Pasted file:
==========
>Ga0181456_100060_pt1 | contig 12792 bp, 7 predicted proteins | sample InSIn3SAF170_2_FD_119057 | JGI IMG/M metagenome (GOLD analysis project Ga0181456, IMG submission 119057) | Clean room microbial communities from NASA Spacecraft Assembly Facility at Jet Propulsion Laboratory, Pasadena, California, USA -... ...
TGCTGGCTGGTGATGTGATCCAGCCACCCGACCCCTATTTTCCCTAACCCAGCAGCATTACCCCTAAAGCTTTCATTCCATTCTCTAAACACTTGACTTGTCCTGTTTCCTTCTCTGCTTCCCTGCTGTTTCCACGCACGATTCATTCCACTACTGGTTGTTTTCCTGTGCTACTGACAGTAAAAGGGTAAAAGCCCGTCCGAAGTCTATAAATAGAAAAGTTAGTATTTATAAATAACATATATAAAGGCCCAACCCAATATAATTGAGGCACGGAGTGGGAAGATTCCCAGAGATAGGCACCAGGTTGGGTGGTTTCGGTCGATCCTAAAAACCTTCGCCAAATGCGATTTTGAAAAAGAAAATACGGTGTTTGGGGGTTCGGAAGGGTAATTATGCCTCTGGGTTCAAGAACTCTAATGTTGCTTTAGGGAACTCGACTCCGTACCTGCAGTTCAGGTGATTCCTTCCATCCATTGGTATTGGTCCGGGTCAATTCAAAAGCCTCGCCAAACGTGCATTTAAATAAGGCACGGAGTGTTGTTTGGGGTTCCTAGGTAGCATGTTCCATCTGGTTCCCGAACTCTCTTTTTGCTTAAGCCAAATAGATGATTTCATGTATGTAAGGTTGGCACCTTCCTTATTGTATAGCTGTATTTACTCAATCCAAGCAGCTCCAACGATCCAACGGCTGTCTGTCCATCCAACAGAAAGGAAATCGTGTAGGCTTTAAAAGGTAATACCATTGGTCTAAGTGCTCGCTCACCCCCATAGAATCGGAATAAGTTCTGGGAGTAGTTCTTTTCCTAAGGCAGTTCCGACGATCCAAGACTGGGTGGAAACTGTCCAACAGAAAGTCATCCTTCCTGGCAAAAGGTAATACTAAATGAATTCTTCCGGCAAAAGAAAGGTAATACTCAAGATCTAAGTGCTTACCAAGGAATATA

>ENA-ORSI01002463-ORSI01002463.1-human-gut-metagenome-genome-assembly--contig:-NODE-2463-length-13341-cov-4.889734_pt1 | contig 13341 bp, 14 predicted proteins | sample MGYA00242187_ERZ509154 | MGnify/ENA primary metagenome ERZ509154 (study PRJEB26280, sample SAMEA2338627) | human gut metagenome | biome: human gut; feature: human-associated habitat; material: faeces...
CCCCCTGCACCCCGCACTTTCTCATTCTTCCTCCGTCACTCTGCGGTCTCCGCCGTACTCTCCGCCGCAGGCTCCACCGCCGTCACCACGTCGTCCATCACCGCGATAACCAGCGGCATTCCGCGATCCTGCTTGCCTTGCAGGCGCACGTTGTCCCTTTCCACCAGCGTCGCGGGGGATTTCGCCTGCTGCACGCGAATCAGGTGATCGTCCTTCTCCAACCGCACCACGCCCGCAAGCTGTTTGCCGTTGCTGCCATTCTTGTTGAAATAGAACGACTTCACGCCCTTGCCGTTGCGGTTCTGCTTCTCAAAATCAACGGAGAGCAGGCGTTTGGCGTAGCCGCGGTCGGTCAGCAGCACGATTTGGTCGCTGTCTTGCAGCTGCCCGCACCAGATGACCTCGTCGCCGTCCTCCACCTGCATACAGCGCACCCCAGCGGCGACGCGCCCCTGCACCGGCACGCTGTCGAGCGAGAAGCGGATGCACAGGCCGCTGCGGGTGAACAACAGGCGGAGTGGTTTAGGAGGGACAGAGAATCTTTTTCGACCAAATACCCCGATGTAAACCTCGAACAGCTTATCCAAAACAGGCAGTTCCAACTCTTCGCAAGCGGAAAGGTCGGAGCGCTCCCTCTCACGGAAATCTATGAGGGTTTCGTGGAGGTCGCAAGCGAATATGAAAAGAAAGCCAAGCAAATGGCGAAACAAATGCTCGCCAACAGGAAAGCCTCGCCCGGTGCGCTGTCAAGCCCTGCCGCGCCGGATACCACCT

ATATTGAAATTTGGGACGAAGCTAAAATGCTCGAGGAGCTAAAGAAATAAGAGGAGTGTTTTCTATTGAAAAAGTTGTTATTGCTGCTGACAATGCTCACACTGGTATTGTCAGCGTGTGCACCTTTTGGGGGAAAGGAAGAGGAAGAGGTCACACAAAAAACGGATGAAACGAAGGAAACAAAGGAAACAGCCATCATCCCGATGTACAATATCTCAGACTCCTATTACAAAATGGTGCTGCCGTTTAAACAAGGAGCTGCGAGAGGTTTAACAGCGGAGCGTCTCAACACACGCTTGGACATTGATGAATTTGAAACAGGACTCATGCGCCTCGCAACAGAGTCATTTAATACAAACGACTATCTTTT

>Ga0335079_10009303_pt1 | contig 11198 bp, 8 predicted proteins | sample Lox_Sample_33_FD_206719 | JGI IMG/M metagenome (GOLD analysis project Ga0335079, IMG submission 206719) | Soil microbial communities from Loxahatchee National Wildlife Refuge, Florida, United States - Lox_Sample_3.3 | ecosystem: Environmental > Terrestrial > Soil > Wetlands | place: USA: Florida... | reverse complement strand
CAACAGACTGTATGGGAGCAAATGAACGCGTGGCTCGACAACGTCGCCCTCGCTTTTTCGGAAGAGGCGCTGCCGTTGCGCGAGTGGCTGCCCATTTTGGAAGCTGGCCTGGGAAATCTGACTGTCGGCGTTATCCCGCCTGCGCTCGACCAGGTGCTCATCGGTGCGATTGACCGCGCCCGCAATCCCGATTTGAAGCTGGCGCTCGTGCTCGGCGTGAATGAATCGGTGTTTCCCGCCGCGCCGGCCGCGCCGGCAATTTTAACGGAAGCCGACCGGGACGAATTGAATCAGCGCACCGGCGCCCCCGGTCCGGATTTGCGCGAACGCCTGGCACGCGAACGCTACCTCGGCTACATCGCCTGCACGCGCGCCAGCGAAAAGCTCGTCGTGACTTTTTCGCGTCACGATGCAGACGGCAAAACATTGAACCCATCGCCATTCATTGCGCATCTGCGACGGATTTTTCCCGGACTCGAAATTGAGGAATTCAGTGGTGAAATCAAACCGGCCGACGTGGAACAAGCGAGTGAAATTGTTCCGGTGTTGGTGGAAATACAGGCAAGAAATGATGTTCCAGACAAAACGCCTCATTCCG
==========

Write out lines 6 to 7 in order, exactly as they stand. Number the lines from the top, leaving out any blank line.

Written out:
>Ga0335079_10009303_pt1 | contig 11198 bp, 8 predicted proteins | sample Lox_Sample_33_FD_206719 | JGI IMG/M metagenome (GOLD analysis project Ga0335079, IMG submission 206719) | Soil microbial communities from Loxahatchee National Wildlife Refuge, Florida, United States - Lox_Sample_3.3 | ecosystem: Environmental > Terrestrial > Soil > Wetlands | place: USA: Florida... | reverse complement strand
CAACAGACTGTATGGGAGCAAATGAACGCGTGGCTCGACAACGTCGCCCTCGCTTTTTCGGAAGAGGCGCTGCCGTTGCGCGAGTGGCTGCCCATTTTGGAAGCTGGCCTGGGAAATCTGACTGTCGGCGTTATCCCGCCTGCGCTCGACCAGGTGCTCATCGGTGCGATTGACCGCGCCCGCAATCCCGATTTGAAGCTGGCGCTCGTGCTCGGCGTGAATGAATCGGTGTTTCCCGCCGCGCCGGCCGCGCCGGCAATTTTAACGGAAGCCGACCGGGACGAATTGAATCAGCGCACCGGCGCCCCCGGTCCGGATTTGCGCGAACGCCTGGCACGCGAACGCTACCTCGGCTACATCGCCTGCACGCGCGCCAGCGAAAAGCTCGTCGTGACTTTTTCGCGTCACGATGCAGACGGCAAAACATTGAACCCATCGCCATTCATTGCGCATCTGCGACGGATTTTTCCCGGACTCGAAATTGAGGAATTCAGTGGTGAAATCAAACCGGCCGACGTGGAACAAGCGAGTGAAATTGTTCCGGTGTTGGTGGAAATACAGGCAAGAAATGATGTTCCAGACAAAACGCCTCATTCCG